Traditional calculations for dosing of chemotherapeutic agents have relied on the patient’s body surface area (BSA). In an effort to standardize and simplify dosing and to reduce costs and minimize drug waste, many institutions have adopted policies for dose rounding of antineoplastics and biologics. It has become standard practice to round doses to within 5% to 10% of the target dose.47 Recent studies have supported the hypothesis that dose rounding is associated with significant cost savings at individual institutions.27,47 A position statement from the Hematology/Oncology Pharmacy Association (HOPA) was published in 2018. A task force of oncology pharmacists was formed to evaluate the literature and to produce a set of recommendations regarding the use of dose rounding in oncology. HOPA recommends dose rounding of biological agents and cytotoxic chemotherapy within 10% of the target dose, whether the goal of treatment is cure or palliation. As a best practice, HOPA recommends that individual institutions develop their own dose-rounding guidelines for biological agents and cytotoxic chemotherapy and that these institutional guidelines be based on collaborative consensus. Evidence demonstrates that dose rounding of biological agents and cytotoxic chemotherapy is not only more cost effective than traditional dosing but also safer because it can simplify drug preparation; in addition, dose rounding has not demonstrated increased toxicity or decreased safety for the patient.48

Dose Banding

Dose banding is a system of dosing IV antineoplastic agents that takes the concept of dose rounding a step further. Dose banding is defined as a system in which doses of antineoplastic medications are calculated based on BSA and then rounded up or down to preset standardized doses, referred to as bands, with a variance limit of ±5%; the standardized doses are then compounded or commercially manufactured in advance based on the stability of the medications and the predicted need.49,50 A pharmacokinetic comparison of dose banding with traditional, individualized BSA dose calculations confirmed the feasibility of implementing dose banding.51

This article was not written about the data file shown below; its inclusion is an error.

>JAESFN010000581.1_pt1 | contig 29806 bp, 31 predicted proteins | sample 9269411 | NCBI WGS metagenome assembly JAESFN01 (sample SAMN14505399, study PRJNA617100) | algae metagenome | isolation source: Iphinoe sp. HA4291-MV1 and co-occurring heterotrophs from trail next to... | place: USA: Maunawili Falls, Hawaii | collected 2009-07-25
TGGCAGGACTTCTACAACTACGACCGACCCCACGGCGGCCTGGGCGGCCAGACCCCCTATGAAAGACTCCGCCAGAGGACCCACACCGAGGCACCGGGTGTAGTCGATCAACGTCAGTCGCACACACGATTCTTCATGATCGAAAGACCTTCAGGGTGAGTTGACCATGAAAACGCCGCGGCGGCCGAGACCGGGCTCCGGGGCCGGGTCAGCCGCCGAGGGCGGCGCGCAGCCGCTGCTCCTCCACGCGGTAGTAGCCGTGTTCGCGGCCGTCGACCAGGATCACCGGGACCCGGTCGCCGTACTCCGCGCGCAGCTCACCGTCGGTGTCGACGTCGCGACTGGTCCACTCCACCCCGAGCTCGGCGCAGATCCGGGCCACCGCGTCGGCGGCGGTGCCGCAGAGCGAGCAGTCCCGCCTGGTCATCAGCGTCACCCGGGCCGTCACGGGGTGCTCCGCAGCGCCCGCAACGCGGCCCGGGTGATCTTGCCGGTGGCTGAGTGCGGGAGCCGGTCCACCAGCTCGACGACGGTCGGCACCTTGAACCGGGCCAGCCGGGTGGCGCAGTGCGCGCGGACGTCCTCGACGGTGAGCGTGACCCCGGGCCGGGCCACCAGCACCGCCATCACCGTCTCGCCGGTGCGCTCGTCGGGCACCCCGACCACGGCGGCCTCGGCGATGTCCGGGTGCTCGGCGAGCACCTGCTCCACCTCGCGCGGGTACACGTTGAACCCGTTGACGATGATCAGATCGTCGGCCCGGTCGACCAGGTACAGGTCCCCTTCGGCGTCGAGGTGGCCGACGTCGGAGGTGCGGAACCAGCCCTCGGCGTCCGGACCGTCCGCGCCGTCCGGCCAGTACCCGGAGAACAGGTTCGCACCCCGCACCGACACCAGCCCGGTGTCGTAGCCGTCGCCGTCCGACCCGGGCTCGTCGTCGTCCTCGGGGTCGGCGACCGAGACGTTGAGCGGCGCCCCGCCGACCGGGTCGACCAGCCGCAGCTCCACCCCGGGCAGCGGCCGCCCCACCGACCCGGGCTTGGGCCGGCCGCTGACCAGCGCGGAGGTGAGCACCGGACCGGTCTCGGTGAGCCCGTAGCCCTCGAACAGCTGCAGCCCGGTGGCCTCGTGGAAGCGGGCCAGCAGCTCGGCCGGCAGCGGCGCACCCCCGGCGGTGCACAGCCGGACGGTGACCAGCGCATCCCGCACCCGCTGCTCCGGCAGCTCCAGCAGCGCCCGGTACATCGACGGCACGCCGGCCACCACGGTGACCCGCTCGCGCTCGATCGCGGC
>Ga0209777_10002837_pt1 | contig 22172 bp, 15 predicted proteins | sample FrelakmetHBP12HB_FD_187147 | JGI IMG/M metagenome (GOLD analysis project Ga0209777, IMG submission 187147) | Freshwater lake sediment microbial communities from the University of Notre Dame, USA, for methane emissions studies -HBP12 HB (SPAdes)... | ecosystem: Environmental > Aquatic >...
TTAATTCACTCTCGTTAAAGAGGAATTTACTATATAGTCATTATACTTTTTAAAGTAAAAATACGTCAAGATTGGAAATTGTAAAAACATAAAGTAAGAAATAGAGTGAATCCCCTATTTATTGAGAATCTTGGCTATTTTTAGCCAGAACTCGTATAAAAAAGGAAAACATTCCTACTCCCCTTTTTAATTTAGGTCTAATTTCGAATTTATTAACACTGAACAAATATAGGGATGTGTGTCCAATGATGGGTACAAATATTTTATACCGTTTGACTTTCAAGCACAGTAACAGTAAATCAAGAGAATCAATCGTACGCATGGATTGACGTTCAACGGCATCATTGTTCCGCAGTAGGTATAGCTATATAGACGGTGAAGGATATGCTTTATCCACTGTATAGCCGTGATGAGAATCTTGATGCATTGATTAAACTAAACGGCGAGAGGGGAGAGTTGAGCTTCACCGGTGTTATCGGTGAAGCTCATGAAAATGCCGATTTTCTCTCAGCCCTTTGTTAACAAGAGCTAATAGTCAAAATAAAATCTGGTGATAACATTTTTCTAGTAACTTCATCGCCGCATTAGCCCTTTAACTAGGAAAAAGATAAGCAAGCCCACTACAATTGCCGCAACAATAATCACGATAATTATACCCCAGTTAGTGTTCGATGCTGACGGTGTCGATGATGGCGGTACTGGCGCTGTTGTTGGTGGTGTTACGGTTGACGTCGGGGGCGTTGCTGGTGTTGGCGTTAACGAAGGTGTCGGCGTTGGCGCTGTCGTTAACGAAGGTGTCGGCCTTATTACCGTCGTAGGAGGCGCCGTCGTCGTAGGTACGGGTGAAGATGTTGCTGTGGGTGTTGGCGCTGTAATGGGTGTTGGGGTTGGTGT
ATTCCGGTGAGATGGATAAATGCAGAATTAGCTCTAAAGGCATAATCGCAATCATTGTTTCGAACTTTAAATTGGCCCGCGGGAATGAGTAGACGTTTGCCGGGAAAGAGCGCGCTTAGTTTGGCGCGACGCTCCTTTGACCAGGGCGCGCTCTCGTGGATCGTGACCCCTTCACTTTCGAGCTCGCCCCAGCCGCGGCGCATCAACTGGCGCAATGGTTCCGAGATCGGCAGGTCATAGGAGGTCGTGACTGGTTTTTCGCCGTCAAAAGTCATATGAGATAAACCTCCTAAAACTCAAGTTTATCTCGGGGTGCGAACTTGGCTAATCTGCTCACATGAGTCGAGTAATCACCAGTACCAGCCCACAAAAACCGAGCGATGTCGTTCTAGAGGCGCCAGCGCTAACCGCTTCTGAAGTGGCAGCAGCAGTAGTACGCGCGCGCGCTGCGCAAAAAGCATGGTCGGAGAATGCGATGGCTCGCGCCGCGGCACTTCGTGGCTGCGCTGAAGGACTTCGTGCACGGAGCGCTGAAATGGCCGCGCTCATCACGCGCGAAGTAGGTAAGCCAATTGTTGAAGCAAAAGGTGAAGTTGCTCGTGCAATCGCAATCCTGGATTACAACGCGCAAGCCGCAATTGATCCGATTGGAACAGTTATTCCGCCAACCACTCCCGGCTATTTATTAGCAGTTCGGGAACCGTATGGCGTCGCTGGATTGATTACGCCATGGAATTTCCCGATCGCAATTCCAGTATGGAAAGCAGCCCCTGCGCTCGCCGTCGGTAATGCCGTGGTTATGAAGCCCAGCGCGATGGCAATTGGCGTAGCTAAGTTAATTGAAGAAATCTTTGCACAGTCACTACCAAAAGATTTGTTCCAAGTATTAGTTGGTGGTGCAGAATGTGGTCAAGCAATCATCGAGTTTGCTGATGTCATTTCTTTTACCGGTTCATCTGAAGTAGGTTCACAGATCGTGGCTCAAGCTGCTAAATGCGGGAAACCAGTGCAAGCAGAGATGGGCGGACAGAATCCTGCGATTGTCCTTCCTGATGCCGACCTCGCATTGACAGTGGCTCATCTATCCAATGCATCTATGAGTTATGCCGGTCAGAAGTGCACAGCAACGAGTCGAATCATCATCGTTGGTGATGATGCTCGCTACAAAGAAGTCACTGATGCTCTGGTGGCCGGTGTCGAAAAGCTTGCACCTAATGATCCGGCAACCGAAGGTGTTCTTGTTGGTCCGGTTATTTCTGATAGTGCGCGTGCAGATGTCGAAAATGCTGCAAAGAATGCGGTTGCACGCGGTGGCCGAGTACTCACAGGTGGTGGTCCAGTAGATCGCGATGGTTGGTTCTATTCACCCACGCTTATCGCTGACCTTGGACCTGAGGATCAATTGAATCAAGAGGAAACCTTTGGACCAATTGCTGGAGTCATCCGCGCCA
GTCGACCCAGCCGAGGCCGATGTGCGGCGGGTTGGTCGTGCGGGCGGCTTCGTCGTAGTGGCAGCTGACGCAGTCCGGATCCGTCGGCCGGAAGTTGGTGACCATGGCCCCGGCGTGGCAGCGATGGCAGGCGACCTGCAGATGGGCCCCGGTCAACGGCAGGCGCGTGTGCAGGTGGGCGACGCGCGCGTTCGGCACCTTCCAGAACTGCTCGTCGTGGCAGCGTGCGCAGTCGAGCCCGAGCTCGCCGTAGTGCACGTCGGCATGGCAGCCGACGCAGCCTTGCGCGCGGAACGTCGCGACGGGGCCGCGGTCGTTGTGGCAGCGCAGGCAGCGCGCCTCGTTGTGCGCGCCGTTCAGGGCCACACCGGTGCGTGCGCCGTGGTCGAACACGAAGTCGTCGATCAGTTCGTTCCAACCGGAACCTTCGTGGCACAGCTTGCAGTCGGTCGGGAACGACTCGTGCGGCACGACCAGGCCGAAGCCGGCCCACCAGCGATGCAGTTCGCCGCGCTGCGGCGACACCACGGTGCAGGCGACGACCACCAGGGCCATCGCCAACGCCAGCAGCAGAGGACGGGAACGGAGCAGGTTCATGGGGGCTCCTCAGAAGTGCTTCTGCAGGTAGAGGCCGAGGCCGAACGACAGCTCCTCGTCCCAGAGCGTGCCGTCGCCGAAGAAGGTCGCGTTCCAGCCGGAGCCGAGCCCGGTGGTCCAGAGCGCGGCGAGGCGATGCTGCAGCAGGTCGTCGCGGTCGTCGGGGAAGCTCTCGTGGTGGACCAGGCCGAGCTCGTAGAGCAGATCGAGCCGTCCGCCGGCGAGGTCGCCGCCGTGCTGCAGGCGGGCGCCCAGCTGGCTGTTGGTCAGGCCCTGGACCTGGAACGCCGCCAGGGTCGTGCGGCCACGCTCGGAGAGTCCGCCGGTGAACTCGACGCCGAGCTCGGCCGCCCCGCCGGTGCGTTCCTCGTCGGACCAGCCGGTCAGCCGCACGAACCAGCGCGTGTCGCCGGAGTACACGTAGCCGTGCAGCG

Dose banding may rely on BSA calculations, target doses, or a logarithmic strategy to calculate individual patient doses. Logarithmic dose banding has gained the widest acceptance because it offers the broadest application. Numerous advantages of logarithmic dose banding over traditional dosing include universal application, constant proportionality, and ease of implementation with computer systems.50 Benefits associated with dose banding for health care workers and patients include reduction in patient wait times, diminished potential for medication errors, reduced drug wastage, and prospective quality control.51


Gemcitabine, a frequently prescribed antineoplastic agent identified on the NIOSH list of hazardous drugs, was first approved by the FDA in 1996 and subsequently approved for generic manufacture in 2010.52-56 Since its initial FDA approval, gemcitabine has been used extensively in the treatment of numerous cancers, with current indications for breast cancer, ovarian cancer, pancreatic cancer, and non—small cell lung cancer.52,53 As a prime example of the potential pitfalls of traditional formulations of hazardous drugs, gemcitabine has been historically supplied only as a lyophilized powder in sterile single-use vials, meaning that it must be reconstituted with 0.9% sodium chloride solution, diluted, and transferred to an infusion bag prior to administration. The final product can be stored at room temperature for up to 24 hours.53 As described in the previous sections, each of these steps may be associated with the potential for internal and external contamination and medication errors. In light of the issues surrounding the preparation of lyophilized gemcitabine, a safer formulation of gemcitabine in RTA packaging was approved by the FDA in July 2018.56

Infugem (gemcitabine in sodium chloride injection)

Infugem, a unique formulation of gemcitabine, is supplied as an RTA infusion that eliminates the need for reconstitution and dilution of drug prior to administration. Infugem is the first drug available on the US market as an RTA infusion.56 The potential benefits of Infugem are many, including the prevention of internal and external contamination and medication errors associated with the compounding of hazardous drugs.52

How Supplied

Infugem, which is supplied in sterile, single-dose, premixed infusion bags containing 10 mg/mL of gemcitabine in 0.9% sodium chloride, is ready to use and does not require any further preparation prior to administration. Infusion bags of Infugem range in size from 1200 mg to 2200 mg; the infusion bag closure, which is made without natural rubber latex, has an aluminum overlap and is tamper evident. Infugem should not be diluted prior to use, and medication should not be added to or removed from the bag.52